The next morning, Scott and Donna picked us up early and we went to the boardwalk along the Atlantic Ocean in Virginia Beach. Virginia Beach is very different from the shore areas we’re used to in New England and even some parts of the Jersey coast. There were high rises as far as the eye could see. I must say that I definitely prefer the more natural type beaches, but this one was kind of interesting for a change.
We strolled along the boardwalk taking in the sights for awhile and then had a very nice lunch at Mahi Mah’s, right on the boardwalk. After lunch, we went back to the campground to relax and play on our beach on the Chesapeake Bay. The kids flew kites and played football, while Donna and I got a chance to drink a glass of wine and catch up on old times.
That evening, our last in Virginia Beach, we walked down the beach to the Bleakley’s condo to have dinner. Scott made us some amazing Margarita’s first, which almost made me forget how good dinner was. Good thing we were walking home. After dinner, we played a rousing and rather loud game of Catch Phrase, an old Gaidus vs. Bleakley classic competition. We’re both pretty competitive families, so it can get pretty embarrassing sometimes—not the kids, but the adults. I’m happy to report that the Gaiduses won, or at least that’s the way I am reporting it. They can report it any way they want to on their website, if they have one.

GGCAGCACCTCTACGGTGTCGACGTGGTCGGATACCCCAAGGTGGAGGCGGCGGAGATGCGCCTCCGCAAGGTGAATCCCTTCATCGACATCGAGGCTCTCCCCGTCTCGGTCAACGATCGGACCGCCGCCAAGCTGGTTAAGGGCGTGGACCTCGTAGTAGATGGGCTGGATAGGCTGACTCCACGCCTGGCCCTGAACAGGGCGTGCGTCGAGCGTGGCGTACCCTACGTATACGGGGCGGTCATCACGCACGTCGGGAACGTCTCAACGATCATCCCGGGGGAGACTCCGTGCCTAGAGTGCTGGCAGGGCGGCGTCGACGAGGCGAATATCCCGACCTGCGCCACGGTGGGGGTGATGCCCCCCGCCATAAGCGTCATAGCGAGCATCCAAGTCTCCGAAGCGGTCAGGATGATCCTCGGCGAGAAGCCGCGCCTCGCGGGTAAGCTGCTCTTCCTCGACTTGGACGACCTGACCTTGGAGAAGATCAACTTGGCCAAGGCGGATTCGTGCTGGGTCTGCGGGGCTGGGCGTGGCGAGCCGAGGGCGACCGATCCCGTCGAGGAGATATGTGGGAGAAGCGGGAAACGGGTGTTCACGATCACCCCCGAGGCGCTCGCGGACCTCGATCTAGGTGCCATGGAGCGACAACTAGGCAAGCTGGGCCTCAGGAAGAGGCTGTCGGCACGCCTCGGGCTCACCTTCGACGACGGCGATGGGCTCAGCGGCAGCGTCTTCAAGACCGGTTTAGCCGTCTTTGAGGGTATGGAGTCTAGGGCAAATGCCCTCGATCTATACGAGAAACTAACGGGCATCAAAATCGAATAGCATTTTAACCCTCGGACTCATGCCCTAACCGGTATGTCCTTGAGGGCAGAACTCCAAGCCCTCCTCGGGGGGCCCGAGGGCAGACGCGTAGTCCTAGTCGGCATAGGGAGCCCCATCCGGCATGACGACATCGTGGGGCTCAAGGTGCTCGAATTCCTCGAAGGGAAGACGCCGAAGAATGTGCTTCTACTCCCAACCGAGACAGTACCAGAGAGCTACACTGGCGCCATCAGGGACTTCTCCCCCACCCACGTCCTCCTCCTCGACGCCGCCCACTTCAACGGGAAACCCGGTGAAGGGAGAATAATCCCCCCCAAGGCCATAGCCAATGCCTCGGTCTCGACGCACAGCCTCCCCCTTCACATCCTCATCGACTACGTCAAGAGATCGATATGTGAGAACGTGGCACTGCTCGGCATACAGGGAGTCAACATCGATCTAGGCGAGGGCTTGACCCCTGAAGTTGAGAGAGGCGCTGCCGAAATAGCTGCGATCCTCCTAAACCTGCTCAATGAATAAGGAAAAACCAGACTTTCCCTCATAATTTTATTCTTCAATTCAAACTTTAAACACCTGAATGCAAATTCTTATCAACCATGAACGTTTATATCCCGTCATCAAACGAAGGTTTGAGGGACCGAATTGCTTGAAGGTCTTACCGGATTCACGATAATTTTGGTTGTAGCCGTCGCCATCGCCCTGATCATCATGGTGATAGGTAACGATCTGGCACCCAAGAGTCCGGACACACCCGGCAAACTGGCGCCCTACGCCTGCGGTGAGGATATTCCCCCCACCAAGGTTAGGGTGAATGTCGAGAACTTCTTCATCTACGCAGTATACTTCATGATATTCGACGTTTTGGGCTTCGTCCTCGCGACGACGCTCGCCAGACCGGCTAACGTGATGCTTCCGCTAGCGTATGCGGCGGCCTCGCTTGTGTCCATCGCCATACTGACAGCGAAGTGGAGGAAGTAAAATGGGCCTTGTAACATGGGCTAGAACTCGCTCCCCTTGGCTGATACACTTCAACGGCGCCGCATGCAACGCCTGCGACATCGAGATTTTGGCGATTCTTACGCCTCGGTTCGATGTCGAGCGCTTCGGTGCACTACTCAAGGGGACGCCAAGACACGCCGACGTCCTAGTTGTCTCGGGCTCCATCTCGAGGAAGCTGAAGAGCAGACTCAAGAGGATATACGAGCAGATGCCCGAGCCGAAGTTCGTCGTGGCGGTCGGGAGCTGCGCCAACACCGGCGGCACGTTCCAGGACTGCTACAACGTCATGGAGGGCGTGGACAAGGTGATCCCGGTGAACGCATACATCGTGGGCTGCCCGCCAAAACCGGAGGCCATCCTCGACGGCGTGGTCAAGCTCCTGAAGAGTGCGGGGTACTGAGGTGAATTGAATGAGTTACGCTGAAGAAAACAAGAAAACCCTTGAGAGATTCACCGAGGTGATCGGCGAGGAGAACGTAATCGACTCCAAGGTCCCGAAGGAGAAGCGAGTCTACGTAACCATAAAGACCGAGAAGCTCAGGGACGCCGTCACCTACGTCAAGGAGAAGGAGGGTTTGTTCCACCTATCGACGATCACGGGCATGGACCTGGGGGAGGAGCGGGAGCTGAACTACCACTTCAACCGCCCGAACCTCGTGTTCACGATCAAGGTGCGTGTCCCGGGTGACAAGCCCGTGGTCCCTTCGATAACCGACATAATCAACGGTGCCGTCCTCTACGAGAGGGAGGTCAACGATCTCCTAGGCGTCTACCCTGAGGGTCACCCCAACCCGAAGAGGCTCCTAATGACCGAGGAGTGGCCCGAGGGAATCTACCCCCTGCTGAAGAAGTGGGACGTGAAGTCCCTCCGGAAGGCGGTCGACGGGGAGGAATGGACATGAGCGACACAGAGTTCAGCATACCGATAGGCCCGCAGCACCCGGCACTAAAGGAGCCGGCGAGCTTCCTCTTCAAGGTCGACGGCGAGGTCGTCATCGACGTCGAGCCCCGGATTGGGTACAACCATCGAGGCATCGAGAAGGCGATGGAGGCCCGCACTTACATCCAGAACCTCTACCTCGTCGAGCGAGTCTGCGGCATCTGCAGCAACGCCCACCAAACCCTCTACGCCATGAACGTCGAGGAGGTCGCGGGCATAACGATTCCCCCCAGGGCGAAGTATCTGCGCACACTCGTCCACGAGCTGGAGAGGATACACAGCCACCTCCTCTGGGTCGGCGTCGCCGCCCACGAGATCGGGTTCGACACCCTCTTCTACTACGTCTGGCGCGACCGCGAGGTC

First Landing State Park is located in Virginia Beach at the tip of Cape Henry, where the Atlantic Ocean meets the Chesapeake Bay. The name of the park was changed from Seashore to First Landing to memorialize the fact that this was the site where Captain John Smith first touched land before settling further up the river in Jamestown.
The park’s 2,888 acres of marshlands, lagoons, forested dunes, and bald cypress swamps contain a unique mixture of northern and southern ecosystems. This is the furthest north that Spanish moss is found growing on trees.
The park is split into two sections by US 60. The smaller northern section is located on the Chesapeake Bay. It contains a beach (swim at your own risk) and a 235-site campground. Many of the sites have views of the Bay.
The majority of the park is located south of the highway and has a totally different feel from the section along the beach. It is bounded on the south by Broad Bay and on the east by Atlantic Avenue, along the Virginia Beach strip. Hiking and biking trails lace their way through the park. There are nine walking trails totaling about 19 miles. The most popular one is the Bald Cypress Swamp Trail, which goes along a boardwalk over the tannin-stained waters of a swamp where bald cypress trees stand draped in Spanish moss. The longer, less crowded Long Creek Trail meanders 5 miles through bird-filled salt marshes. The only trail open to bikers is the 6-mile Cape Henry Trail, which cuts across the park to the Narrows.